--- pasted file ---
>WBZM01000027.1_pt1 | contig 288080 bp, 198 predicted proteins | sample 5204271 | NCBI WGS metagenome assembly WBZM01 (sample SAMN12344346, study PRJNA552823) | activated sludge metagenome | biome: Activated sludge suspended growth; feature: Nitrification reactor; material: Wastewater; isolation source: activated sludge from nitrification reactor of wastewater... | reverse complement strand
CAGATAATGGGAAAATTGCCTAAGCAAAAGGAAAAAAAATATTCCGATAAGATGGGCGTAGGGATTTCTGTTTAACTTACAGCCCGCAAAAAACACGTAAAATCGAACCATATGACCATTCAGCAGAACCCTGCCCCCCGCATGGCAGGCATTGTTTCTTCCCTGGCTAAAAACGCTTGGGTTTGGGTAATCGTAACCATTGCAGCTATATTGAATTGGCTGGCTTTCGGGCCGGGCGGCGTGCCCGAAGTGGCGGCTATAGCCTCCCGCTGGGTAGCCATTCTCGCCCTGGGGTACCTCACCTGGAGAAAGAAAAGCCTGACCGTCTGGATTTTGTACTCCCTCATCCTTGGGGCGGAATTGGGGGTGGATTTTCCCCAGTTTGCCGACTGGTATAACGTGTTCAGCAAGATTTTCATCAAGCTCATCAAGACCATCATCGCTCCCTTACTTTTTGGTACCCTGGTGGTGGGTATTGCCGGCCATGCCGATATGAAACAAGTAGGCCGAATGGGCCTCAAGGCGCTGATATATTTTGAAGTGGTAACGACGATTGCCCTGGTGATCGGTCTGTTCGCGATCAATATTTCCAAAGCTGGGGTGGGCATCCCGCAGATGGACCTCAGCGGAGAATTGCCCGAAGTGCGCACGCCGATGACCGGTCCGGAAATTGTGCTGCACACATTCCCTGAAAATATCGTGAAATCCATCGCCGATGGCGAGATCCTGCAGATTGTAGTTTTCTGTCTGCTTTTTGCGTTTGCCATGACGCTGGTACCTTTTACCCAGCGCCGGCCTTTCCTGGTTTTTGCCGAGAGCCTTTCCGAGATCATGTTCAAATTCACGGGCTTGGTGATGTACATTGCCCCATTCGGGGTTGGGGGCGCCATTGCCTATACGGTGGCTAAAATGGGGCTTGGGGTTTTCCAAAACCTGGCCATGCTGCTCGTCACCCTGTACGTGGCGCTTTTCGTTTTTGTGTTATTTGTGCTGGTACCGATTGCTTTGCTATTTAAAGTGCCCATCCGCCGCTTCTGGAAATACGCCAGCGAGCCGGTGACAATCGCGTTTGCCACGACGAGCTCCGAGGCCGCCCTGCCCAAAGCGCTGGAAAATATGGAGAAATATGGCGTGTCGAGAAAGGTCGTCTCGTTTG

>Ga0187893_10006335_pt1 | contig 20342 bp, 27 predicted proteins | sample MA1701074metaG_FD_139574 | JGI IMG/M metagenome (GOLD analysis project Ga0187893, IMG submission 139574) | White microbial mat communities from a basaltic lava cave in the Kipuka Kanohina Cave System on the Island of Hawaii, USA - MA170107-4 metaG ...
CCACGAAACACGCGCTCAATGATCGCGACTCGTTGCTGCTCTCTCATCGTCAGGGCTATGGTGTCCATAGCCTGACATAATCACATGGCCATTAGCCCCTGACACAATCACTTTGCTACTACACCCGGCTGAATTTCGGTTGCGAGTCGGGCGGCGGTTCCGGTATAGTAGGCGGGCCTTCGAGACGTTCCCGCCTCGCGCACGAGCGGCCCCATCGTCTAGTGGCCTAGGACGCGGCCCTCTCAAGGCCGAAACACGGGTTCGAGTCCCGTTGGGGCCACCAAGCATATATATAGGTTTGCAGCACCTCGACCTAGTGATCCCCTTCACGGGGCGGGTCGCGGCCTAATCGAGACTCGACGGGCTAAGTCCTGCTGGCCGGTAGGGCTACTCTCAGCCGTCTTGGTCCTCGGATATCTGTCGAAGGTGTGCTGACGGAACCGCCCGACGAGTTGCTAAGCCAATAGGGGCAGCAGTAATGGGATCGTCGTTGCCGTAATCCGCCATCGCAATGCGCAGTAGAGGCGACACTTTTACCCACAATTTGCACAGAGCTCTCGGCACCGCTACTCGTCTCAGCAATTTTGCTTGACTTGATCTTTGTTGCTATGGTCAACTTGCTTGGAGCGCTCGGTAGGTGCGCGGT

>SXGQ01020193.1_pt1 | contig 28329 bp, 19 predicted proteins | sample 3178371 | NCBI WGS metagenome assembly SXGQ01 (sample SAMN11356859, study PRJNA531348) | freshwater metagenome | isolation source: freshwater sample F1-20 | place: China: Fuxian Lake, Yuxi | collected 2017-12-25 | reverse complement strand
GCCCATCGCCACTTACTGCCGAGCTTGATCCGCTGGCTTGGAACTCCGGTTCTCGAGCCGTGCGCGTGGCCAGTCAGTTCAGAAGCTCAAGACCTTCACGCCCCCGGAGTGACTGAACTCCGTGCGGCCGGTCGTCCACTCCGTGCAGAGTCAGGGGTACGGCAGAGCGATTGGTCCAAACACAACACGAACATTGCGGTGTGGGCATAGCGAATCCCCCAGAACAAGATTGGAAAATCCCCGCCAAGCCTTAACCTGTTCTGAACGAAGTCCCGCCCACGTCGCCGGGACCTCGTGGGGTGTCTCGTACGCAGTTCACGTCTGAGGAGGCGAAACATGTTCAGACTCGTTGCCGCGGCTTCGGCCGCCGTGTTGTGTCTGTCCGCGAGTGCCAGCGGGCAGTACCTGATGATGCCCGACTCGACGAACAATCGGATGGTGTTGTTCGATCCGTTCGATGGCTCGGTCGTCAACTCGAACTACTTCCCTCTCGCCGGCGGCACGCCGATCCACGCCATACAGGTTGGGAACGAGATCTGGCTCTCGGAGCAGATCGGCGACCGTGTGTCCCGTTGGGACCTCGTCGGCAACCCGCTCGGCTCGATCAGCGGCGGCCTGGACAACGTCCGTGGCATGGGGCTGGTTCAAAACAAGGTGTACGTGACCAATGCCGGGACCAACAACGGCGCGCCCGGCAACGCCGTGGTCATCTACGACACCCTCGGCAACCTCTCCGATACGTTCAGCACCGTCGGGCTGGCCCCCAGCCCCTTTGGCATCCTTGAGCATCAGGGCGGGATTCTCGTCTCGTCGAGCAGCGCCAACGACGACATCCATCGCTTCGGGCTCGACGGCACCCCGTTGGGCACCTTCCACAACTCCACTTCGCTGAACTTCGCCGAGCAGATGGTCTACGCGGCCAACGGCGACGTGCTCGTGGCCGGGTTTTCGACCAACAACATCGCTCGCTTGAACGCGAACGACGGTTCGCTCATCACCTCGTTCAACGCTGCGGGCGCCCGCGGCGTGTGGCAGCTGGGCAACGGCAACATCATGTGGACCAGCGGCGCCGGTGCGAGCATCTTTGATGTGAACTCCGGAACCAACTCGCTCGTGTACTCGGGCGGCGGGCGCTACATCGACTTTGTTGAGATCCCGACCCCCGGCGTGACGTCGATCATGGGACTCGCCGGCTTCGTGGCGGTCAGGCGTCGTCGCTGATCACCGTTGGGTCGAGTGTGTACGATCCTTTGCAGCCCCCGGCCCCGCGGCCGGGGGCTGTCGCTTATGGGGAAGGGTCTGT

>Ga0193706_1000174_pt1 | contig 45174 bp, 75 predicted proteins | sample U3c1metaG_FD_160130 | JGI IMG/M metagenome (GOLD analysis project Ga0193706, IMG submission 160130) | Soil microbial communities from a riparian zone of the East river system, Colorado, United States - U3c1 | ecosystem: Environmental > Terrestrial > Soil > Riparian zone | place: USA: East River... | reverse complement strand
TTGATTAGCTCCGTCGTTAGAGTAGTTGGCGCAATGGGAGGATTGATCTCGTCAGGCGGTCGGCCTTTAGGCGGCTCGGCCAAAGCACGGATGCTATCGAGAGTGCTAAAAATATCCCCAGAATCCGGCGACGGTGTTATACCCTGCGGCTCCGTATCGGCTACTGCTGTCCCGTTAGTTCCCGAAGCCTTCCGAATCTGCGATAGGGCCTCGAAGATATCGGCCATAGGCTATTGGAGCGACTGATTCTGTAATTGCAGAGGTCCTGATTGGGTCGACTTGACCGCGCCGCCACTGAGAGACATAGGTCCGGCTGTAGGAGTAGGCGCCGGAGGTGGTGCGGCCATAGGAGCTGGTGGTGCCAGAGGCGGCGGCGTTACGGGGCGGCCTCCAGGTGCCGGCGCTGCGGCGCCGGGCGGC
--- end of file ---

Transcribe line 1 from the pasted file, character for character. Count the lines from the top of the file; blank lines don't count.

>WBZM01000027.1_pt1 | contig 288080 bp, 198 predicted proteins | sample 5204271 | NCBI WGS metagenome assembly WBZM01 (sample SAMN12344346, study PRJNA552823) | activated sludge metagenome | biome: Activated sludge suspended growth; feature: Nitrification reactor; material: Wastewater; isolation source: activated sludge from nitrification reactor of wastewater... | reverse complement strand